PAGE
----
The Crest of the Commonwealth of Australia Treasury Portfolio Ministers
Picture of Wayne Swan

Wayne Swan

Deputy Prime Minister and Treasurer

3 December 2007 - 27 June 2013

30 June 2008

Interview with Leon Byner

Radio 5AA
Adelaide

30 June 2008

SUBJECT: Tax Cuts; Seniors; Inflation; Petrol

BYNER:

Today is the last day of this financial year and there are some changes coming up, some of which might actually be quite good as you cower, I suspect in many cases, under the pressure of inflation and cost of living. Let's talk to the Federal Treasurer, Wayne Swan. Wayne thanks for your time.

TREASURER:

Good morning, Leon. Good to be with you again.

BYNER:

Now, tomorrow is the beginning of the new financial year, what advice would you wish to give people and advantages must they avail, in order to take full advantage of the changes that you made both in the Budget and some of the tax cuts that are coming up?

TREASURER:

Well first of all, the tax cuts are coming up for 1st July and that'll certainly be welcome relief, given what's happening with the price of petrol, but we've also got the additional childcare assistance that's coming in, the Child Care Tax Rebate which increases from 30 per cent to 50 per cent, and the maximum rate of payment has also increased substantially as well. So, that's important for people to keep an eye on that and to make that claim because they can now claim it quarterly, and I think they can claim that from October this year on a quarterly basis. So, that's pretty good for those people that have been really hit with increased childcare expenses.

And of course on top of that, the Education Tax Refund which is coming through which will deliver substantial additional support for families with kids in terms of educational expenses for both primary school and secondary school children. And of course for that, they will certainly be needing to keep their receipts. So, it's going to be $375 maximum paid out for a primary student and $750 for a secondary student. So, keep your receipts for those textbooks and computers and so on that you're buying.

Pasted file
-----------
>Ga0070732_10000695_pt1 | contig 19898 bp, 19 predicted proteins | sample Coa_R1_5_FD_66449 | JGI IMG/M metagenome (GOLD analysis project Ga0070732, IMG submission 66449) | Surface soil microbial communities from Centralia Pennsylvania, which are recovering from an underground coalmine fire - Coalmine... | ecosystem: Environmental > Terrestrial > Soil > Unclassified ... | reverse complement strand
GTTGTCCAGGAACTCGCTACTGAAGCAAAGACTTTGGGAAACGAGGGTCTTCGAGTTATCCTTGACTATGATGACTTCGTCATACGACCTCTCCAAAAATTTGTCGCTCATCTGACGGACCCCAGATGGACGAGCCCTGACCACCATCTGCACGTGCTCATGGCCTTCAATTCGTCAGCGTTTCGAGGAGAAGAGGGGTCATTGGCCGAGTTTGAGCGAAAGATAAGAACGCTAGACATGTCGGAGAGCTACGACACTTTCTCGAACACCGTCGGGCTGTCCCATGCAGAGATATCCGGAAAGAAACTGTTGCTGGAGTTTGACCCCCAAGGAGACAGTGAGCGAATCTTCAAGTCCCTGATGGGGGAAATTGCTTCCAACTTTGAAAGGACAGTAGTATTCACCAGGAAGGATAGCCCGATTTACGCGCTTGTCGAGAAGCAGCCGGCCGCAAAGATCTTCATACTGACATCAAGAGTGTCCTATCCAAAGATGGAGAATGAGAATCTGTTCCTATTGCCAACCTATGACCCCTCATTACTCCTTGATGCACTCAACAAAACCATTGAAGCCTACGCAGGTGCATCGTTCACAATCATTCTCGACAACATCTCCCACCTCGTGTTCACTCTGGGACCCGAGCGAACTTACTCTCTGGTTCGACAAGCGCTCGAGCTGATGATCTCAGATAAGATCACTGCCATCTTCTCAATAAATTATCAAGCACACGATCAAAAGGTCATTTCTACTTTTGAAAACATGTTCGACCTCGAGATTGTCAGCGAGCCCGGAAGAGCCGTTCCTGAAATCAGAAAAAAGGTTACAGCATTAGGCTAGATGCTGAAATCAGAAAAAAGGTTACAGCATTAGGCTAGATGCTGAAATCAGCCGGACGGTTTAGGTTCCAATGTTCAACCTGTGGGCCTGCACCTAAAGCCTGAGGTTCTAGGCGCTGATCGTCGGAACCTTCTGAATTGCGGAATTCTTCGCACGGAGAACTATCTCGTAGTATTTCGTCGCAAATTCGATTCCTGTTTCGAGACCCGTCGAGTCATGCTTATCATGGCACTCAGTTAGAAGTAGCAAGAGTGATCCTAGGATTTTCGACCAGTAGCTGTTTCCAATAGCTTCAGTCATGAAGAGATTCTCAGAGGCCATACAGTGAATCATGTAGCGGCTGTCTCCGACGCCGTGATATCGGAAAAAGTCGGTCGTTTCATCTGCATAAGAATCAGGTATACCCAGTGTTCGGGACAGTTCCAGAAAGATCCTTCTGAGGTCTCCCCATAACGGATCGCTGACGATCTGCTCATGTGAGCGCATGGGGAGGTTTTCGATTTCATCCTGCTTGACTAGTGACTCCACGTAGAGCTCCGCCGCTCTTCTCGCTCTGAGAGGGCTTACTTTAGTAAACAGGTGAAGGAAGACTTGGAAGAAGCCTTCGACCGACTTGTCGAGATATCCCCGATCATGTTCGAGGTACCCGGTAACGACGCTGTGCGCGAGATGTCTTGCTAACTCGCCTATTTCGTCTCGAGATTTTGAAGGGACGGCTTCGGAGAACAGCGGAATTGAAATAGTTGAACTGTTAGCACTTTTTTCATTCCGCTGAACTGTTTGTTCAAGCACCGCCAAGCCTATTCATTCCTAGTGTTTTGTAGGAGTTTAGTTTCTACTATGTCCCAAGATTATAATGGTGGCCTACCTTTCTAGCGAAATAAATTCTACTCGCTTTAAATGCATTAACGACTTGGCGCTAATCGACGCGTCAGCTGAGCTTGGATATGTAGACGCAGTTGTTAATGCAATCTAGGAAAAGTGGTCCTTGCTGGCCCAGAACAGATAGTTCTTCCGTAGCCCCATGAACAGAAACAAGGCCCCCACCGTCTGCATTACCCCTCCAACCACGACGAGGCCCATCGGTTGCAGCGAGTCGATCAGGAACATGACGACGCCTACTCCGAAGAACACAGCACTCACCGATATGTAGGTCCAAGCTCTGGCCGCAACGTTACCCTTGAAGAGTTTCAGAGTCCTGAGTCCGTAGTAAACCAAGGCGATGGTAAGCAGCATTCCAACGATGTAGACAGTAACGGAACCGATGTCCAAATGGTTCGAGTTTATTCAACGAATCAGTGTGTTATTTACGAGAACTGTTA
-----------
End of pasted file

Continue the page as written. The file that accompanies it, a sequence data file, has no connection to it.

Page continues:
BYNER:

Okay, just to put a general figure on it, the average worker getting the average salary, a lot of people don't know how to get, well below or above, what's going to be the average benefit they're going to get. Have we quantified it?

TREASURER:

Well, there certainly is. The average tax cut for someone on a relatively modest wage would be around $20, sometimes a bit more for those depending on where they are on the income tax scale. But over and above that there'll be substantial benefits. So, if you take a family on a combined income of say anywhere between $60,000 and $80,000, they can be $40 to $50 a week better off after they've received the Education Tax Refund, but most particularly those additional out-of-pocket childcare expenses. So, it varies by families.

But also, we've got the seniors who've had their $500 bonus come through, mostly, I think, in the last week. We've also got in the next or so another quarterly payment for the Utilities Allowance which will increase to a total of $500. So, we can't forget about those people on low and fixed incomes and we know many of those, particularly on a single pension, are doing it pretty tough.

BYNER:

Wayne, there are significant cost pressures across the community at the moment that are going to put a lot of pressure on inflation, and it's believed that the next lot of figures for inflation are not going to be all that flash. What are you going to do?